Dr. Marcos Kogan, professor emeritus of agricultural entomology, University of Illinois (UIUC), and professor emeritus of entomology, Oregon State University (OSU), was elected as Fellow in 2016. His research focused on the interactions of insects and plants, and mechanisms of constitutive and induced plant resistance to herbivores. He is recognized for work linking ecological theory with integrated pest management (IPM) practice. With emphasis on soybean entomology, he promoted IPM in South America, Africa, and Asia.
Born in 1933 in Rio de Janeiro, Brazil, Kogan began collecting and identifying insects at age 10. At the age of 20, he married and spent the next four years in Israel. He worked in the fields of a collective farm, gaining appreciation for challenges of practical crop production. His later academic work was firmly rooted within this real-world experience. Kogan returned to Brazil and earned an agronomy degree from the Universidade Rural do Rio de Janeiro in 1961. After graduation, he was appointed biologist of the Instituto Oswaldo Cruz (IOC) in Rio. During that period, he published papers on the biology and taxonomy of Coleoptera and Strepsiptera, and the biology of tomato and citrus pests. In 1966, with a Guggenheim Fellowship, he pursued a Ph.D. degree in entomology and biological control from the University of California, Riverside, graduating in 1968. The following year, after a short postdoctoral project at UC-Riverside on the taxonomy of a house-fly parasitoid complex, Kogan joined the Illinois Natural History Survey and UIUC. In 1991 he became director of the Integrated Plant Protection Center (IPPC) at OSU. He retired from OSU in 2003. He remains active in retirement studying extant and fossil Strepsiptera and writing on the history of IPM.
Throughout his 55-year career, Kogan authored/edited six books, including the first comprehensive treaty on sampling arthropods in row crops. He co-authored the only IPM textbook integrating entomology, plant pathology, and weed science. In 200+ book chapters, refereed journal and conference papers, and extension publications, he covered a wide range of basic and applied entomology. At UIUC, he developed a comprehensive soybean IPM program with strong international components. At OSU he led IPPC to become a center of excellence in IPM integration; focused on the ecological foundations of IPM; and took a lead role in a proposal to implement an area-wide IPM program for the codling moth on pome fruit crops in the three western U.S. states. The program, the first funded through the U.S. Department of Agriculture-Agricultural Research Service (USDA-ARS), served as model for future area-wide IPM projects in the country. For his work, Kogan received several honors, including two Guggenheim Fellowships, an honorary doctorate from his Brazilian alma mater, a USDA-ARS recognition award for technology transfer, and awards from the Brazilian Entomological Society and the Brazilian Soybean Congress for contributions to IPM in Brazil. In 2000 he received the ESA Founders Memorial Award honoring L.D. Newsom.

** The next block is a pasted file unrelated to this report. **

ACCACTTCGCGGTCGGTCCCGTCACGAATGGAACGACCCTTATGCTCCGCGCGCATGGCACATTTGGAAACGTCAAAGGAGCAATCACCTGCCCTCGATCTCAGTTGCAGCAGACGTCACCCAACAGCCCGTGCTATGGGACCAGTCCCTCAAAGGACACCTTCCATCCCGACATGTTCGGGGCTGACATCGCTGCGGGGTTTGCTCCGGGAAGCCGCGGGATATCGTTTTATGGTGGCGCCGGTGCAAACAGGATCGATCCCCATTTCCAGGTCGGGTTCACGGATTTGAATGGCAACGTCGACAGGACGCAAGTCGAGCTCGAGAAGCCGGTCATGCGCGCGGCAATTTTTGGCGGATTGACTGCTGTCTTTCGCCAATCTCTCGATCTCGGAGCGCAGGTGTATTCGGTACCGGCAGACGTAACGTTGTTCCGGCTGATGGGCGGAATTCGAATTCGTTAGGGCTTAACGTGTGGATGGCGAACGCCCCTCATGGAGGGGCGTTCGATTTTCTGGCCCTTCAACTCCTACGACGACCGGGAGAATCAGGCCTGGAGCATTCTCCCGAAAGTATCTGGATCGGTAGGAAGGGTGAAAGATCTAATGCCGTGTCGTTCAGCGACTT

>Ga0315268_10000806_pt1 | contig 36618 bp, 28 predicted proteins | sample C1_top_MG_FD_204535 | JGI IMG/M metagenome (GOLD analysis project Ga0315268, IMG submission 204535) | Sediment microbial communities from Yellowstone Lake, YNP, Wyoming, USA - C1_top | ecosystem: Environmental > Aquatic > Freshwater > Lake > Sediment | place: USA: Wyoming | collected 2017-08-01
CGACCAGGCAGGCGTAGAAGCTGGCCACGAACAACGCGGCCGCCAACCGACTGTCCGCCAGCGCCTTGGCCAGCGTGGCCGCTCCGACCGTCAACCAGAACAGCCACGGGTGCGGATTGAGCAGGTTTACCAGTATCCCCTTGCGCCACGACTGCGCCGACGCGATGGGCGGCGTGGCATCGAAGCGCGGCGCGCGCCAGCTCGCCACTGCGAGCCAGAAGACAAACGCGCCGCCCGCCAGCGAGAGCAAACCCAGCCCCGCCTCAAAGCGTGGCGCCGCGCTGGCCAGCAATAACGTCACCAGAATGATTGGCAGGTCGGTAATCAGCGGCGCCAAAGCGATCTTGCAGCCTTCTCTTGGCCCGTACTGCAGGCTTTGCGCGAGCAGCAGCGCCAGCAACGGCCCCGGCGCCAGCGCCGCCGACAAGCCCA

Kogan has been married for 63 years to Jenny, a librarian and close collaborator; they have two children and three grandsons.
(updated November, 2016)